"The World in 2003,"
a publication of The Economist Group
Will we be surrounded by computers by 2010? Yes, but we wont know it, says Bill Gates, Microsofts chairman and chief software architect
A few years from now, the average home entertainment system might not look much different than it does today. But it will probably have an Internet connection that enables it to download and play digital music and video, display album artwork and song titles on the television, and even interrupt your listening if an important message arrives. It will have a central processor, disk storage, graphics hardware and some kind of intuitive user interface. Add a wireless mouse and keyboard, and this home entertainment system will start looking a lot like a personal computer. Will people buy and use these systems in large numbers? Absolutely. Will they think of them as computers? Probably not.
According to Gartner Dataquest, an American research firm, the world computer industry shipped its one billionth PC in 2002, and another billion more are expected to be built in the next six years. Almost all of the first billion were traditional desktop and laptop PCs, but the second billion will be very different. They will be optimised for the things that people actually want to do with them--we will have tablet-sized PCs for taking notes at meetings or reading e-mail on the couch, entertainment PCs that play music and movies on the living-room television, and pocket-sized PCs that keep people connected and informed wherever they are.
Add to this the exploding number of embedded computers--the kind found in mobile phones, gas pumps and retail point-of-sale systems--which are fast approaching the power and complexity of desktop PCs. On one estimate, people in the United States already interact with about 150 embedded systems every day, whether they know it or not. These systems--which use up to 90 percent of the microprocessors produced today--will inevitably take on more PC-like characteristics, and will be able to communicate seamlessly with their traditional PC counterparts. They will also become amazingly ubiquitous. In 2001, according to the Semiconductor Industry Association, the world microchip industry produced around 60m transistors for every man, woman and child on earth. That number will rise to one billion by 2010.
At the same time, the general-purpose PC as we know it today will continue to play an important--and increasingly central--role in most peoples lives, but it will be at the centre of a wide range of intelligent devices that most people wouldnt think of as
This scenario is in sharp contrast to the computers of just a few years ago--back in the pre-Internet age--which were still mostly passive appliances that sat in the corner of the den or living room. Back then, people used their PCs for little more than writing letters and documents, playing games or managing their family finances. As a communications tool they were largely ineffective, except for a few primitive e-mail networks and bulletin-board systems. The PC had not yet become essential to most peoples lives--not in the sense that the television, telephone or automobile now are.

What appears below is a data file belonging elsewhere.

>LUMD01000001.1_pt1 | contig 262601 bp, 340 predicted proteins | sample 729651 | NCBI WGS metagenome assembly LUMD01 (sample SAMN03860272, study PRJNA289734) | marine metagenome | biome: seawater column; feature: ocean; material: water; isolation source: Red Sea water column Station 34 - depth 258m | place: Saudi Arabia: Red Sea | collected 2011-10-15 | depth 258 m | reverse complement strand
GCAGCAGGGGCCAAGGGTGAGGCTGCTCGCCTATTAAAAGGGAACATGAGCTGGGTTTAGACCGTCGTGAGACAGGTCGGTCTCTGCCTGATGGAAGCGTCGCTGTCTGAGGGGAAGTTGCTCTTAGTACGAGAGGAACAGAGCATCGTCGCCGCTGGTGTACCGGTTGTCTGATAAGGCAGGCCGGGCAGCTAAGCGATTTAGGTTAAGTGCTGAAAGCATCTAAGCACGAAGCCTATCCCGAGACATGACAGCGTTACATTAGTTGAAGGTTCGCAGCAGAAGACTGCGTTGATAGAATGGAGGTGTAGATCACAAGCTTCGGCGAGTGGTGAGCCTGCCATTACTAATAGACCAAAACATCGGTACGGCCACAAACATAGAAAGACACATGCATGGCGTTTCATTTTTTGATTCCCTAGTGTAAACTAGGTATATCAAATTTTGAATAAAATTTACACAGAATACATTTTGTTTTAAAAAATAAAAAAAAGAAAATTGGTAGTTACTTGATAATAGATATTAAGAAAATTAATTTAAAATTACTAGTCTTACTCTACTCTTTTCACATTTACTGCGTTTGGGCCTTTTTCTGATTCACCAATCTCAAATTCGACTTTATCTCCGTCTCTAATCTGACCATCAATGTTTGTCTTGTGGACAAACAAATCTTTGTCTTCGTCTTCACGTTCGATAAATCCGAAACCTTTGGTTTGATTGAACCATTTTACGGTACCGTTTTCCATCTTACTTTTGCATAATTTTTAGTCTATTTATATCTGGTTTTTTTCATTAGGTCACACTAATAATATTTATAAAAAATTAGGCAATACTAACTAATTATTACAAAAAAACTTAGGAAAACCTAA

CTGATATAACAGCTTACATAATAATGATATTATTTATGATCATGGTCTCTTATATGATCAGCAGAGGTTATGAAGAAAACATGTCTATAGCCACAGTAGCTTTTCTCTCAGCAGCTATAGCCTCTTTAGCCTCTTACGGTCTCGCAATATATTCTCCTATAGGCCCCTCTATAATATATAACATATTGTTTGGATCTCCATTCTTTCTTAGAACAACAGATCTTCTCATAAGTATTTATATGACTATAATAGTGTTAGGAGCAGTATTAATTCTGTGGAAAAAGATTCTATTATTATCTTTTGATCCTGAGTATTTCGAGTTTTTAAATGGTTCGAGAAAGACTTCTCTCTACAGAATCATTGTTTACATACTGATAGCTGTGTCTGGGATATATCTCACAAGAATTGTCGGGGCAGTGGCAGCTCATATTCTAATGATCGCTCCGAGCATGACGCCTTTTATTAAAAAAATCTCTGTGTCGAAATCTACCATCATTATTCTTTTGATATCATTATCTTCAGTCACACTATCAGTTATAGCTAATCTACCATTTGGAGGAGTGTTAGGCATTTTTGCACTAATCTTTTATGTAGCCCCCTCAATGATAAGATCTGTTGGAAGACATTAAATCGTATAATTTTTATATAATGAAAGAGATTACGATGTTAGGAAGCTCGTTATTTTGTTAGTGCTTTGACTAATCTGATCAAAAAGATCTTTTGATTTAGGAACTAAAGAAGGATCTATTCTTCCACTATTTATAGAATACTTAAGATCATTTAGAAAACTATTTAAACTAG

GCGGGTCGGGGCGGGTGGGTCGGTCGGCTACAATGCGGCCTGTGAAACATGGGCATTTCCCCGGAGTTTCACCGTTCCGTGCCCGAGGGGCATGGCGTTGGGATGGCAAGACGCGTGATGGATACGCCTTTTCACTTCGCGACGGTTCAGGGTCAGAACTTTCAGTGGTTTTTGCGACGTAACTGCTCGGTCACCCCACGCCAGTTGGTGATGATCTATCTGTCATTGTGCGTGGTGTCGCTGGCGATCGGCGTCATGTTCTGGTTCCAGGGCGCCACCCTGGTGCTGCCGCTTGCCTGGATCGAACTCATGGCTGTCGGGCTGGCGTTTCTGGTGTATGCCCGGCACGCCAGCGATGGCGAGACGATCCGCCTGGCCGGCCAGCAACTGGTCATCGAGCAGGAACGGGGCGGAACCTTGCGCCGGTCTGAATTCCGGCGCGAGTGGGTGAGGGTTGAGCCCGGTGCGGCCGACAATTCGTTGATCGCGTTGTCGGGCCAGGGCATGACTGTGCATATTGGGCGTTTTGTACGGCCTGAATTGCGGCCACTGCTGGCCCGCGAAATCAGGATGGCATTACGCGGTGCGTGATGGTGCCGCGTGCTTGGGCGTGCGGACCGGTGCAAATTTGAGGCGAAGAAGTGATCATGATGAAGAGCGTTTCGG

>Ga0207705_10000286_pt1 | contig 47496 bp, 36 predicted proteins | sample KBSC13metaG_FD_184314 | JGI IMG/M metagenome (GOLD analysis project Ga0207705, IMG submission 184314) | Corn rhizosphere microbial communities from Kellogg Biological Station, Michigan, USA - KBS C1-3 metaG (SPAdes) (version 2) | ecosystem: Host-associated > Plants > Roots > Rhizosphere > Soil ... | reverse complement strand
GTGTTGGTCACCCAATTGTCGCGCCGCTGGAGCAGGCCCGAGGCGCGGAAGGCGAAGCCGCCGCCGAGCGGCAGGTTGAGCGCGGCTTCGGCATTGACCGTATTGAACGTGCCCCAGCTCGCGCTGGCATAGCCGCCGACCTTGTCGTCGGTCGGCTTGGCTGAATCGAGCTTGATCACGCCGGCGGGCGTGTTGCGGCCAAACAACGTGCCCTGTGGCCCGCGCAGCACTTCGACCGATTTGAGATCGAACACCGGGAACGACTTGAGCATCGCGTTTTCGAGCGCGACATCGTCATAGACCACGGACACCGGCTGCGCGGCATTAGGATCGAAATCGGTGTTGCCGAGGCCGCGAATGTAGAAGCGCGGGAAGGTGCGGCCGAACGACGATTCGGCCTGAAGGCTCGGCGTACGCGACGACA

But today we are in the early years of a truly digital decade, in which the intelligence of the PC is finding its way into all kinds of devices, transforming them from passive appliances into far more significant and indispensable tools for everyday life. Many of the core technologies of computing-processing power, storage capacity, graphics capabilities and network connectivity--are all continuing to advance at a pace that matches or even exceeds Moores Law (which famously, and correctly, predicted that the number of transistors on a computer chip would double every two years).
Computers are becoming smaller, more powerful, less power-hungry and far less expensive, making it easier to build computing power and connectivity into everyday devices. And user interfaces--including speech and handwriting recognition--are growing more efficient and easier to use.
Then it gets interesting
As people find more ways to incorporate these inexpensive, flexible and infinitely customisable devices into their lives, the computers themselves will gradually
into the fabric of our lives. We are still a long way from a world full of disembodied intelligent machines, but the computing experience of the coming decade will be so seamless and intuitive that--increasingly--we will barely notice it. At the same time, computing will become widespread enough that we will take it for granted--just as most people in the developed world today trust the telephone service.
The pervasiveness and near--invisibility of computing will be helped along by new technologies such as cheap, flexible displays, fingernail-sized MEMs (microelectromechanical systems) chips capable of storing terabytes of data, or inductively powered computers that rely on heat and motion from their environment to run without batteries.
The economics of computing will also bring change. Decreasing costs will make it easy for electronics manufacturers to include PC-like intelligence and connectivity in even the most mundane devices. Eventually, computing power itself could become almost too cheap to meter.
All this will lead to a fundamental change in the way we perceive computers. Using one will become like using electricity when you turn on a light. Computers, like electricity, will play a role in almost everything you do, but computing itself will no longer be a discrete experience. We will be focused on what we can do with computers, not on the devices themselves. They will be all around us, essential to almost every part of our lives, but they will effectively have